A toggle between Suomi NPP VIIRS Day/Night Band (0.7 µm) and Shortwave Infrared (3.74 µm) images (below) showed the thermal anomaly and bright glow of the County fire at 1043 UTC or 3:43 am local time. Due to ample illumination from the Moon (in the Waning Gibbous phase, at 90% of Full), the smoke plume could be seen drifting southwest over the adjacent waters of the Pacific Ocean — note the shadow cast by the smoke plume upon the fog/stratus deck immediately off the coast.

Suomi NPP VIIRS Day/Night Band (0.7 µm) and Shortwave Infrared (3.74 µm) images, with surface reports plotted in cyan [click to enlarge]

Suomi NPP VIIRS Day/Night Band (0.7 µm) and Shortwave Infrared (3.74 µm) images, with surface reports plotted in cyan [click to enlarge]

A toggle between consecutive Suomi NPP VIIRS Day/Night Band (0.7 µm) images (below) showed the change in location of the smoke plume during the ~1 hour and 40 minutes separating the 2 satellite overpasses. The region was on the far western edge of the earlier swath. These images demonstrate the “visible image at night” capability of the VIIRS Day/Night Band.

Suomi NPP VIIRS Day/Night Band (0.7 µm) images [click to enlarge]

Suomi NPP VIIRS Day/Night Band (0.7 µm) images [click to enlarge]

The 00 UTC rawinsonde data from nearby Oakland (below) showed northeasterly winds at altitudes of 1500-2800 meters or 4900-9200 feet.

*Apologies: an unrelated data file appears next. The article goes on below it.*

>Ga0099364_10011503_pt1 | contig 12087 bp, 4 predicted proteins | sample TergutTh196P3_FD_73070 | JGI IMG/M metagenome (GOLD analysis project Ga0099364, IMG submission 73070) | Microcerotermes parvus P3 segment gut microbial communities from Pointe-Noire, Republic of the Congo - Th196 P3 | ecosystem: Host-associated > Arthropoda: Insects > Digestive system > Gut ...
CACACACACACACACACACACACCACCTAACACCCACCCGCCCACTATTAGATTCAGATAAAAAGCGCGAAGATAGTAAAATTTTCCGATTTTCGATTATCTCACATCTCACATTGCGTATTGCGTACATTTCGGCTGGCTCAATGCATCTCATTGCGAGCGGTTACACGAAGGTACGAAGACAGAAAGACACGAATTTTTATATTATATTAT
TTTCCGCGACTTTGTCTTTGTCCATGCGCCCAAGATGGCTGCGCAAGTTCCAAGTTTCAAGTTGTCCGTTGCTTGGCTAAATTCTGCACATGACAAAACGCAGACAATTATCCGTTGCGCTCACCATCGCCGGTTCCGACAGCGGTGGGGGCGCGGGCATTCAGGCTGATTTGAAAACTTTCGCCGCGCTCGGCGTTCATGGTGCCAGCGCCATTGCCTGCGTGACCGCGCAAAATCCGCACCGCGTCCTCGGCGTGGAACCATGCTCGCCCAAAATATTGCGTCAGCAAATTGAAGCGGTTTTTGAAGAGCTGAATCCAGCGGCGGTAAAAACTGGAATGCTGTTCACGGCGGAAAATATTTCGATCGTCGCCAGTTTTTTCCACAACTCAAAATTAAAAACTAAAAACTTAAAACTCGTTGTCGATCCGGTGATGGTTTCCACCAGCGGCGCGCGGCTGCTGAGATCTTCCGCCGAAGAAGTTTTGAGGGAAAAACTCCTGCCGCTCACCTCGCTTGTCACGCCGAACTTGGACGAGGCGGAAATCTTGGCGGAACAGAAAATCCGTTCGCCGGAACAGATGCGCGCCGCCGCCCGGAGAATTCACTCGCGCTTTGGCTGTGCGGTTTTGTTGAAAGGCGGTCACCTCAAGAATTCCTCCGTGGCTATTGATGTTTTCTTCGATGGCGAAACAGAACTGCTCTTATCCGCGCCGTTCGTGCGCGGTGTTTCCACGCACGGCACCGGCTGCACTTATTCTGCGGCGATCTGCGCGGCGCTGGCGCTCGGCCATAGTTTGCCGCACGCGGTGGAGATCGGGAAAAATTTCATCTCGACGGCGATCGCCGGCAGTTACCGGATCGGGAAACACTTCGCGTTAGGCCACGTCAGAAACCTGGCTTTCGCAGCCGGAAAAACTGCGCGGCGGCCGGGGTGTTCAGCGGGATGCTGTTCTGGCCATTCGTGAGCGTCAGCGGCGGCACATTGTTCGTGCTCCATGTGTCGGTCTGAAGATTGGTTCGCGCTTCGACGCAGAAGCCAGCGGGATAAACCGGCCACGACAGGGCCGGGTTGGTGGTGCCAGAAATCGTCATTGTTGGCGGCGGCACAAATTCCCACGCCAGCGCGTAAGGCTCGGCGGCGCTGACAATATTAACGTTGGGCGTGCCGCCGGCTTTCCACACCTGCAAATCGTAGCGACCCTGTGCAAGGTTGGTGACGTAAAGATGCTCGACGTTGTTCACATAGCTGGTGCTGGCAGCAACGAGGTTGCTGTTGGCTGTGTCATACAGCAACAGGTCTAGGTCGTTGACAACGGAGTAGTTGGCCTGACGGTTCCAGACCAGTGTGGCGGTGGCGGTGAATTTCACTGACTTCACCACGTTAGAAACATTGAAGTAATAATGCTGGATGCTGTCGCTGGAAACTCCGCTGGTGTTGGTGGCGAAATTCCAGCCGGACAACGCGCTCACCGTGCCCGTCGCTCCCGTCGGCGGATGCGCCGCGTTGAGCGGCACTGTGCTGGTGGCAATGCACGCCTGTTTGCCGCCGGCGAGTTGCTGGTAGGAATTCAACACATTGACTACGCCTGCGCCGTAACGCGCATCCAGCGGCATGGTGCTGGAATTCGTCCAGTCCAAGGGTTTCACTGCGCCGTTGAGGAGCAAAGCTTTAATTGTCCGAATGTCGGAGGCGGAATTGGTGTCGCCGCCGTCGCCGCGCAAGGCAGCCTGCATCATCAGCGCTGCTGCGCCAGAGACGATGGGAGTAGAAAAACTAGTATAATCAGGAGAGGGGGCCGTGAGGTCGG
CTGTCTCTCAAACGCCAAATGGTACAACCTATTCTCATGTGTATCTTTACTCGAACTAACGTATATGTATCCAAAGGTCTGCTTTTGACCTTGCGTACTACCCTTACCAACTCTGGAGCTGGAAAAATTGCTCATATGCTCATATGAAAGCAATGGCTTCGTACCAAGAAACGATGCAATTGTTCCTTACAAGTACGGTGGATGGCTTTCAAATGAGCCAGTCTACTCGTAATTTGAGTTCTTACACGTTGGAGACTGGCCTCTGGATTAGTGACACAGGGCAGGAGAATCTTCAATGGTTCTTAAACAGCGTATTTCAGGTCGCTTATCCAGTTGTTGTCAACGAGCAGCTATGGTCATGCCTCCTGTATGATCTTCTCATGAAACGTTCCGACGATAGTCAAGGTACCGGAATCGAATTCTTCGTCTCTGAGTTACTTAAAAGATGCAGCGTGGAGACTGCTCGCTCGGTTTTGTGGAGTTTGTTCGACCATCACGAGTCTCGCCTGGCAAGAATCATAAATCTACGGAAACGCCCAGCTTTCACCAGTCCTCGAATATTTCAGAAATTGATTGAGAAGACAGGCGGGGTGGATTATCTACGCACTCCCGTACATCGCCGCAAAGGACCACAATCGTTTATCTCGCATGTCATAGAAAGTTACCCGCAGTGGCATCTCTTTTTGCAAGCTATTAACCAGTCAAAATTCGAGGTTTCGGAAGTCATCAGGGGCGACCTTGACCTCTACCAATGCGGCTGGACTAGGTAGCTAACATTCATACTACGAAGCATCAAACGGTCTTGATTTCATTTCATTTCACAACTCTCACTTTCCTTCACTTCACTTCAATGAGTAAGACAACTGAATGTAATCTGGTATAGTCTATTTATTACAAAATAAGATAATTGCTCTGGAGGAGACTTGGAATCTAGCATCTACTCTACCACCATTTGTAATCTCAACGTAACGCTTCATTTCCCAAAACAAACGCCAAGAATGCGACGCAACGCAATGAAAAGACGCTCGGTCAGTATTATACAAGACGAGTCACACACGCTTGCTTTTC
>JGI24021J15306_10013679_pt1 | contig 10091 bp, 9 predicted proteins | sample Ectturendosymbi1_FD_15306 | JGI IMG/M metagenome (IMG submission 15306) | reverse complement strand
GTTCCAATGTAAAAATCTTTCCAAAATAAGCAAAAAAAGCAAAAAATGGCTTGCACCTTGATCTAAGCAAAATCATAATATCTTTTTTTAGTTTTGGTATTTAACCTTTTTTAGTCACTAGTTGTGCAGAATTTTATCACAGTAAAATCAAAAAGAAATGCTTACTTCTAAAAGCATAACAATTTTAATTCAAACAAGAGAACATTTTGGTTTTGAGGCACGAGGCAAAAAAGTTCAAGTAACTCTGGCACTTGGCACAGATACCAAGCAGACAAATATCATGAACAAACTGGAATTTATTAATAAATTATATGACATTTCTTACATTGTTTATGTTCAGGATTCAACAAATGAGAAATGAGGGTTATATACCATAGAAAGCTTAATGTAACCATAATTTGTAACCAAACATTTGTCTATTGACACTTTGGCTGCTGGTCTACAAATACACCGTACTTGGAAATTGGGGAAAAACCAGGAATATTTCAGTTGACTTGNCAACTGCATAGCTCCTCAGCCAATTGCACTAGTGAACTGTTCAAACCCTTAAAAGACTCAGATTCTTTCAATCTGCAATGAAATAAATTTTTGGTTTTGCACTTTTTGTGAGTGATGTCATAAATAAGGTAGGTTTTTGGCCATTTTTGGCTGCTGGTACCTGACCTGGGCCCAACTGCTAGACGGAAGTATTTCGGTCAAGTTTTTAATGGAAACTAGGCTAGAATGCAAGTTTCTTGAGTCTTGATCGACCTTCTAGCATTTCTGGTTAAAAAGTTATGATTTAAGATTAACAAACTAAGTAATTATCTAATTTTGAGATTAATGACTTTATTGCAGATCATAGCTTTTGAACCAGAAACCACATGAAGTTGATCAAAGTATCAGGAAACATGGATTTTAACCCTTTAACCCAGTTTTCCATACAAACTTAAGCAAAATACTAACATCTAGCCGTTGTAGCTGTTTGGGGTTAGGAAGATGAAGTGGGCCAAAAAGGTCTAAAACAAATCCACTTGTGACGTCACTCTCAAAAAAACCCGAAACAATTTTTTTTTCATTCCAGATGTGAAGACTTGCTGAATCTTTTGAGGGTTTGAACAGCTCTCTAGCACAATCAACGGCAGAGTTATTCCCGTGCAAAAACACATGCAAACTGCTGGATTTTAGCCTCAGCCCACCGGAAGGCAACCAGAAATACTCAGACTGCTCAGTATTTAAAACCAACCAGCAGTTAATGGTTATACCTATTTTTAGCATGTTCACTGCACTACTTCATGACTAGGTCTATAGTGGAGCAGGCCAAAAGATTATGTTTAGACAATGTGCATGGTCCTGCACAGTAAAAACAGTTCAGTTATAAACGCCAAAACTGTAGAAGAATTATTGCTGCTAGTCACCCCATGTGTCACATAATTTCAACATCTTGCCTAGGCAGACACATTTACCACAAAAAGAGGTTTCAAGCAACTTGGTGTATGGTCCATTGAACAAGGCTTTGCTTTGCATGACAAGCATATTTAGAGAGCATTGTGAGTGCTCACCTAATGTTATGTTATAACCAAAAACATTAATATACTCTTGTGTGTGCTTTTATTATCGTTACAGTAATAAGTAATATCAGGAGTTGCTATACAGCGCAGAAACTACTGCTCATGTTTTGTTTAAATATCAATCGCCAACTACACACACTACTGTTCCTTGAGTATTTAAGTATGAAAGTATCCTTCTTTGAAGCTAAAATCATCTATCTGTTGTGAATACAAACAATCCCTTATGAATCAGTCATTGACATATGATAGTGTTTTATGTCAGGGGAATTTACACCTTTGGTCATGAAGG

Plots of rawinsonde data from Oakland, California [click to enlarge]

Plots of rawinsonde data from Oakland, California [click to enlarge]

During the late morning and early afternoon of 01 July, the fire burn scar could be seen beneath the smoke plume on 250-meter resolution Terra and Aqua MODIS False Color Red-Green-Blue (RGB) images viewed using RealEarth (below).

Terra MODIS True Color and False Color RGB images [click to enlarge]

Terra MODIS True Color and False Color RGB images [click to enlarge]

Aqua MODIS True Color and False Color RGB images [click to enlarge]

Aqua MODIS True Color and False Color RGB images [click to enlarge]

===== 03 July Update =====

Landsat-8 False Color RGB image [click to enlarge]

Landsat-8 False Color RGB image [click to enlarge]

A 30-meter resolution Landsat-8 False Color RGB image (above) showed the areal extent of the County Fire burn scar on the morning of 03 July. Pink-colored pixels indicated hot signatures of actively-burning fires. The morning Incident Report listed the fire size at 70,000 acres and 5% containment.

Derecho from the Midwest to the Mid-South

June 28th, 2018 |

GOES-16

GOES-16 “Red” Visible (0.64 µm) images, with SPC storm reports plotted in red [click to play MP4 animation]

GOES-16 (GOES-East) “Red” Visible (0.64 µm) images (above) showed a large Mesoscale Convective System (MCS) which produced a long-lived path of large hail and damaging winds from eastern Nebraska to western Tennessee on 28 June 2018. The length and duration of damaging wind events (SPC storm reports) qualified this event as a derecho.

The corresponding GOES-16 “Clean” Infrared Window (10.3 µm) images (below) revealed cold cloud-top infrared brightness temperatures that occasionally reached -80ºC (violet enhancement).